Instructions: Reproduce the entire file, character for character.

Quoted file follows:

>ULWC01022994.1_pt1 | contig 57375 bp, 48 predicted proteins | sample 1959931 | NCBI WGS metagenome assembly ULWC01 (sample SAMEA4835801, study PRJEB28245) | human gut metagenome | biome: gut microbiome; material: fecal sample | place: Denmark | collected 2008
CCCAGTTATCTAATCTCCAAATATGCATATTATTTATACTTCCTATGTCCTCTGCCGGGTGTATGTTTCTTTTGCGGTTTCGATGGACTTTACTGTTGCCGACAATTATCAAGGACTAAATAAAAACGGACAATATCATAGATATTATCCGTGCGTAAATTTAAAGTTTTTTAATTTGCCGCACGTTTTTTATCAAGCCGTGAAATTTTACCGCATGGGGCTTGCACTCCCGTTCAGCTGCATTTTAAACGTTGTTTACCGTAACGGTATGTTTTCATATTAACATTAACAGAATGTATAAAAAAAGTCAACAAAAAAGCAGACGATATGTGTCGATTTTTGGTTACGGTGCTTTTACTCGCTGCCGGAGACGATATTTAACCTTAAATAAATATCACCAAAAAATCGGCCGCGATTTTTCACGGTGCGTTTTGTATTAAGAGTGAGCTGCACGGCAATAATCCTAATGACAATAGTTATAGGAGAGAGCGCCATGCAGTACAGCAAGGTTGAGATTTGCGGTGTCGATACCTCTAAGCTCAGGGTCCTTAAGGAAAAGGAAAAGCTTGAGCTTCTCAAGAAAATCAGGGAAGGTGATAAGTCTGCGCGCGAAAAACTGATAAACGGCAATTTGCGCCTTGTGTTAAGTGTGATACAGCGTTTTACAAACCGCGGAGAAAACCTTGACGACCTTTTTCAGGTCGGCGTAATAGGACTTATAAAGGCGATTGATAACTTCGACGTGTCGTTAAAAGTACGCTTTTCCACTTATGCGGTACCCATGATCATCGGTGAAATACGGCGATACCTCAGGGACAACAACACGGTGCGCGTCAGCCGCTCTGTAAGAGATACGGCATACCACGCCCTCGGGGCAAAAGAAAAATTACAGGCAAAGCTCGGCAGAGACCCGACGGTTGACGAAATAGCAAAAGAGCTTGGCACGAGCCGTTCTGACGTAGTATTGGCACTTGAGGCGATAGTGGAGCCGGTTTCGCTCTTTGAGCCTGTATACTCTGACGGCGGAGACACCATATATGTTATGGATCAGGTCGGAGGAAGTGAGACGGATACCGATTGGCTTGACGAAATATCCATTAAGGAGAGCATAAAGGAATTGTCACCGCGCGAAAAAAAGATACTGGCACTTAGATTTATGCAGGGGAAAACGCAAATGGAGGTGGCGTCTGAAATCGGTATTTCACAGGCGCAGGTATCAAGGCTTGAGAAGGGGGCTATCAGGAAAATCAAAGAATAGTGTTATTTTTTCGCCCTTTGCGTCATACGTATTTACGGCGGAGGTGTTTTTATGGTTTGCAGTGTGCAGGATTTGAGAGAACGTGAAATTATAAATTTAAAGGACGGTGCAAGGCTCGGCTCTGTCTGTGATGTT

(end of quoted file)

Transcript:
>ULWC01022994.1_pt1 | contig 57375 bp, 48 predicted proteins | sample 1959931 | NCBI WGS metagenome assembly ULWC01 (sample SAMEA4835801, study PRJEB28245) | human gut metagenome | biome: gut microbiome; material: fecal sample | place: Denmark | collected 2008
CCCAGTTATCTAATCTCCAAATATGCATATTATTTATACTTCCTATGTCCTCTGCCGGGTGTATGTTTCTTTTGCGGTTTCGATGGACTTTACTGTTGCCGACAATTATCAAGGACTAAATAAAAACGGACAATATCATAGATATTATCCGTGCGTAAATTTAAAGTTTTTTAATTTGCCGCACGTTTTTTATCAAGCCGTGAAATTTTACCGCATGGGGCTTGCACTCCCGTTCAGCTGCATTTTAAACGTTGTTTACCGTAACGGTATGTTTTCATATTAACATTAACAGAATGTATAAAAAAAGTCAACAAAAAAGCAGACGATATGTGTCGATTTTTGGTTACGGTGCTTTTACTCGCTGCCGGAGACGATATTTAACCTTAAATAAATATCACCAAAAAATCGGCCGCGATTTTTCACGGTGCGTTTTGTATTAAGAGTGAGCTGCACGGCAATAATCCTAATGACAATAGTTATAGGAGAGAGCGCCATGCAGTACAGCAAGGTTGAGATTTGCGGTGTCGATACCTCTAAGCTCAGGGTCCTTAAGGAAAAGGAAAAGCTTGAGCTTCTCAAGAAAATCAGGGAAGGTGATAAGTCTGCGCGCGAAAAACTGATAAACGGCAATTTGCGCCTTGTGTTAAGTGTGATACAGCGTTTTACAAACCGCGGAGAAAACCTTGACGACCTTTTTCAGGTCGGCGTAATAGGACTTATAAAGGCGATTGATAACTTCGACGTGTCGTTAAAAGTACGCTTTTCCACTTATGCGGTACCCATGATCATCGGTGAAATACGGCGATACCTCAGGGACAACAACACGGTGCGCGTCAGCCGCTCTGTAAGAGATACGGCATACCACGCCCTCGGGGCAAAAGAAAAATTACAGGCAAAGCTCGGCAGAGACCCGACGGTTGACGAAATAGCAAAAGAGCTTGGCACGAGCCGTTCTGACGTAGTATTGGCACTTGAGGCGATAGTGGAGCCGGTTTCGCTCTTTGAGCCTGTATACTCTGACGGCGGAGACACCATATATGTTATGGATCAGGTCGGAGGAAGTGAGACGGATACCGATTGGCTTGACGAAATATCCATTAAGGAGAGCATAAAGGAATTGTCACCGCGCGAAAAAAAGATACTGGCACTTAGATTTATGCAGGGGAAAACGCAAATGGAGGTGGCGTCTGAAATCGGTATTTCACAGGCGCAGGTATCAAGGCTTGAGAAGGGGGCTATCAGGAAAATCAAAGAATAGTGTTATTTTTTCGCCCTTTGCGTCATACGTATTTACGGCGGAGGTGTTTTTATGGTTTGCAGTGTGCAGGATTTGAGAGAACGTGAAATTATAAATTTAAAGGACGGTGCAAGGCTCGGCTCTGTCTGTGATGTT